(The city can’t grant the developer a permit to install riprap—only State Parks, which manages the public shoreline, can do that. But to issue a permit, State Parks must receive an affirmation from the local government that the property is eligible for riprap. The city informed the state that the property did not qualify under its plan, so the state dismissed the application. Also, it should be understood that Dang is not seeking to place the riprap structure on his own property; he is asking the public to give him a large swath of public shoreline to protect his private interest.)
This would seem to be a rare victory over the spreading blight of riprap, but we now have to wait to see how LUBA decides. Oregon Shores believes that this claim is deeply flawed and just plain erroneous in many ways. We remain hopeful that LUBA will toss out the case as having no legitimate grounds, and end this attempt to deprive the public of its beach in order to protect development that was grossly inappropriate in the first place.
| Sep 20 Proposed Shoreline Alteration Draws Oregon Shores’ Opposition|
A plan by Neskowin homeowners Ken and Judy Graham to stabilize the eroding slope beneath their house has drawn an argument in opposition from Oregon Shores. The Grahams have applied to the Oregon Parks and Recreation Department (OPRD), which is responsible for permits to alter the shoreline, for permission to install rockfall mesh over a previous installation that has been failing. We argue that ...
| Sep 22 Oregon Shores Endorses ‘Outdoor School for All’|
Kids conducting their own nature study. Photo by Cathy Tronquet.Ballot Measure 99, the “Outdoor School for All” proposition, would ensure that all Oregon middle school students gain the opportunity for a week of hands-on environmental learning. Oregon Shores urged members to sign the petition that succeeded in placing the measure on the ballot, and we now advocate that those who care about both education and the environment vote for the measure in November.
Outdoor School is an Oregon legacy that teaches important life skills and boosts academic achievement, giving students a learning opportunity they can’t get in the classroom. Research shows that children who attend Outdoor School do better in school; their attendance improves and they’re more motivated to learn.
Today, the average child spends seven hours a day on a screen and less time outside than ever before. Outdoor School allows them to unplug and reconnects them with science and nature. It fosters a strong sense of responsibility, stewardship and connection to the land, teaching them there’s more to the outdoors than Pokémon Go.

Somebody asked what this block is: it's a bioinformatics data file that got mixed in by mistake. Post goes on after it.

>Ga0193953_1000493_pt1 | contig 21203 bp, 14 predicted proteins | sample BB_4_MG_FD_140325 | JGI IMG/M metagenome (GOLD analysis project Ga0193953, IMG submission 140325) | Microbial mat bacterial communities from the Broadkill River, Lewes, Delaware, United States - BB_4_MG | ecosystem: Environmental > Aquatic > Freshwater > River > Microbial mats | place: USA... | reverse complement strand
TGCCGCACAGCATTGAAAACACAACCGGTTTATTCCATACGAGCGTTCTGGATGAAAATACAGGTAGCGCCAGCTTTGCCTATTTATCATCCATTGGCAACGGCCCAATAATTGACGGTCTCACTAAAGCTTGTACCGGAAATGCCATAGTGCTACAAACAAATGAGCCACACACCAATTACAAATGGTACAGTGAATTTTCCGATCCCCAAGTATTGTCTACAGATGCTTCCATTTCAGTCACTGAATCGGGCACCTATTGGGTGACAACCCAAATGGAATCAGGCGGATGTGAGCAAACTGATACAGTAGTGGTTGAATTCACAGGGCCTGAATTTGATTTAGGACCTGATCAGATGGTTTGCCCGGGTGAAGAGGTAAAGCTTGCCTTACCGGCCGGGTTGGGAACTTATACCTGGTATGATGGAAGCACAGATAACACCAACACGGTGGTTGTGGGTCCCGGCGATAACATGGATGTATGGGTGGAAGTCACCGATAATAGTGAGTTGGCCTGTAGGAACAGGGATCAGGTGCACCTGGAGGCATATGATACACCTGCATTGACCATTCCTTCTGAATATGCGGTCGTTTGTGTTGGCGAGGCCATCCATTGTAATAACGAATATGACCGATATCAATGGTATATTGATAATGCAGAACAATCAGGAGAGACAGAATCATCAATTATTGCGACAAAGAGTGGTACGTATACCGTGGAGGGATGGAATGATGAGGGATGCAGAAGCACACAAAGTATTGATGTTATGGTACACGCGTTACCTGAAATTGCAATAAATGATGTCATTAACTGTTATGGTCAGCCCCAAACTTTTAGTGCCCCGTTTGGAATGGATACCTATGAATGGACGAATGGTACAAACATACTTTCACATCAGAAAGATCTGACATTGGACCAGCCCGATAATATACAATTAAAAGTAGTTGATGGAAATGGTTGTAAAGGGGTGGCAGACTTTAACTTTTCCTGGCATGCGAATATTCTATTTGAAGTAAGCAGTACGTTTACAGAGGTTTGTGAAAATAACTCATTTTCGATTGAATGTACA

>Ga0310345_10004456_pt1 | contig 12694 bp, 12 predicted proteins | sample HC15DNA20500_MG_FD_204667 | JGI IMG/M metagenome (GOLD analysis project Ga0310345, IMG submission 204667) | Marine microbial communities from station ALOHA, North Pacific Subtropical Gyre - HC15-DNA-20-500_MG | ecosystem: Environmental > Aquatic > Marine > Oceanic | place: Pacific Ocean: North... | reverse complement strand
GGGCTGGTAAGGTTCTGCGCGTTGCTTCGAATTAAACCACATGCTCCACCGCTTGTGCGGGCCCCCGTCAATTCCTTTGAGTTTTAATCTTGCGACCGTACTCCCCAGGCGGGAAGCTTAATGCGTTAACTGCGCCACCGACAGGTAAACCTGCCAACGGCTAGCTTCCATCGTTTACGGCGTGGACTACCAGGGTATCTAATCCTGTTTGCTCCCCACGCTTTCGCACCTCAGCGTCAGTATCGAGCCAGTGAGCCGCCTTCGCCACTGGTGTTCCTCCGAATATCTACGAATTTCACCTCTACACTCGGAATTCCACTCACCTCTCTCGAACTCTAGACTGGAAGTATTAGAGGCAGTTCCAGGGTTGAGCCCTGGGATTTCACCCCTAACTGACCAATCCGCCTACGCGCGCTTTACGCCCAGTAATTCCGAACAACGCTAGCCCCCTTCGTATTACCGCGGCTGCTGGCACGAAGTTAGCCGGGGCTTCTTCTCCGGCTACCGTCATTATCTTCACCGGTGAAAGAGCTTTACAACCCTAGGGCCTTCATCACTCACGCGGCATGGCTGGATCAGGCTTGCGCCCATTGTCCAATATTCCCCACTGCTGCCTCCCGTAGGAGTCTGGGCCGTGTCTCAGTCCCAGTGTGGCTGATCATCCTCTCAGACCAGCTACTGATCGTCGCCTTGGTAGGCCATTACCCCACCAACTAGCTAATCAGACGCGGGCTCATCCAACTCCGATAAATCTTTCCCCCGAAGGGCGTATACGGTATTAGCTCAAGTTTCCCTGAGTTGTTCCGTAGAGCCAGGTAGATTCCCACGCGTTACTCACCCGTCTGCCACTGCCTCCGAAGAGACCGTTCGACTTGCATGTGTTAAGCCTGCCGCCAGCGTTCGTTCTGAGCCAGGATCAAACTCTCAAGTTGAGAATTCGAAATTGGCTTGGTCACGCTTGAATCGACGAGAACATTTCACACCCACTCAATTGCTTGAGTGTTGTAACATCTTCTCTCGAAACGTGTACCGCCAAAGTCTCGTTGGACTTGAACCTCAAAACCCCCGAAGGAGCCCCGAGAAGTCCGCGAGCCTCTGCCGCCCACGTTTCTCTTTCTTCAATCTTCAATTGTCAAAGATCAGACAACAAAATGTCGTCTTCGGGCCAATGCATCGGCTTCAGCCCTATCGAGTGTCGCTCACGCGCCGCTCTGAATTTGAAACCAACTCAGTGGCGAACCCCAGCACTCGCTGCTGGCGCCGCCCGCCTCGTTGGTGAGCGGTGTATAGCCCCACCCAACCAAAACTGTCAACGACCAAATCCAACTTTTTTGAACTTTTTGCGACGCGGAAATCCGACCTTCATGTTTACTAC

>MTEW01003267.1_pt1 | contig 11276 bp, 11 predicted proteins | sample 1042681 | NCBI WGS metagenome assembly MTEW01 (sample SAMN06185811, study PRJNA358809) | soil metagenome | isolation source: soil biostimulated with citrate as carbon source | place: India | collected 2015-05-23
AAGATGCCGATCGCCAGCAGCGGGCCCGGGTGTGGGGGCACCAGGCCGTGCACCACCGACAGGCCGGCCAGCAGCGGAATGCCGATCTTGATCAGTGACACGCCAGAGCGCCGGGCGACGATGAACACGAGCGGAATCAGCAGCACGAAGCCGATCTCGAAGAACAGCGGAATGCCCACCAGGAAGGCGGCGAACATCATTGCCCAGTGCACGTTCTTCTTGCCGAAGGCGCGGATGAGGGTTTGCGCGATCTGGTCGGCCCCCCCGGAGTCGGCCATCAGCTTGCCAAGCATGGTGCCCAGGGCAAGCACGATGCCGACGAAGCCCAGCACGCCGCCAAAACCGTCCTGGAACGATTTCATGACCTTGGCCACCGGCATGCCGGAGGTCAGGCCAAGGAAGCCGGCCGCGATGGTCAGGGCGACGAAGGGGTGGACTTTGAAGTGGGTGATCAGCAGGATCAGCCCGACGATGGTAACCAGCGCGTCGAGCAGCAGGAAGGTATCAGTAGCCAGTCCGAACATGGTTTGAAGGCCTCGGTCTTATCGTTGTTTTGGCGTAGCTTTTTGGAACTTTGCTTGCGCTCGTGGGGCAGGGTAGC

However, there currently is no dedicated source of funding for this Oregon educational tradition, meaning that many students are left out. Measure 99 dedicates a portion of lottery funds to make Outdoor School available for all.
For more information or to find out how you can help support, volunteer or spread the word, and to pledge your vote, visit www.outdoorschoolforall.org.
| Sep 16 Vested Rights Threat Spurs Court Appeal|
Oregon Shores has gone to court, seeking a “writ of review” of what we consider a gravely erroneous decision by the Clatsop County Board of Commissioners. The commissioners voted to allow would-be developers, the Aspmo family, to build 15 houses on forested land where they would never be permitted under conventional land use planning, due to their claim of a “vested right.” We submitted our ...
| Aug 30 Clinton Campaign Responds to Appeal for ‘Blue Economy’|
Democratic presidential candidate Hillary Clinton has responded personally to Oregon Shores’ demand for a campaign pledge to work for ocean health and the “blue economy” the ocean supports. “Our nation and the world depend on a resilient, sustainable, and healthy ocean ecosystem,” the former Secretary of State assured us. “Like you, I believe the time has come to ensure the future vitality of ...
| Jun 7 2015 Photographers Invited to Help Oregon Shores Illustrate Our Work|
As you've likely noticed if you visit this website regularly, Oregon Shores uses numerous photographs of the shoreline and of the entire coastal region. We illustrate articles on this website, and we also use photos in newsletters and e-bulletins and in various other publications, such as CoastWatch handouts. We’re constantly searching for new images of the coast. Some we seek for their sheer ...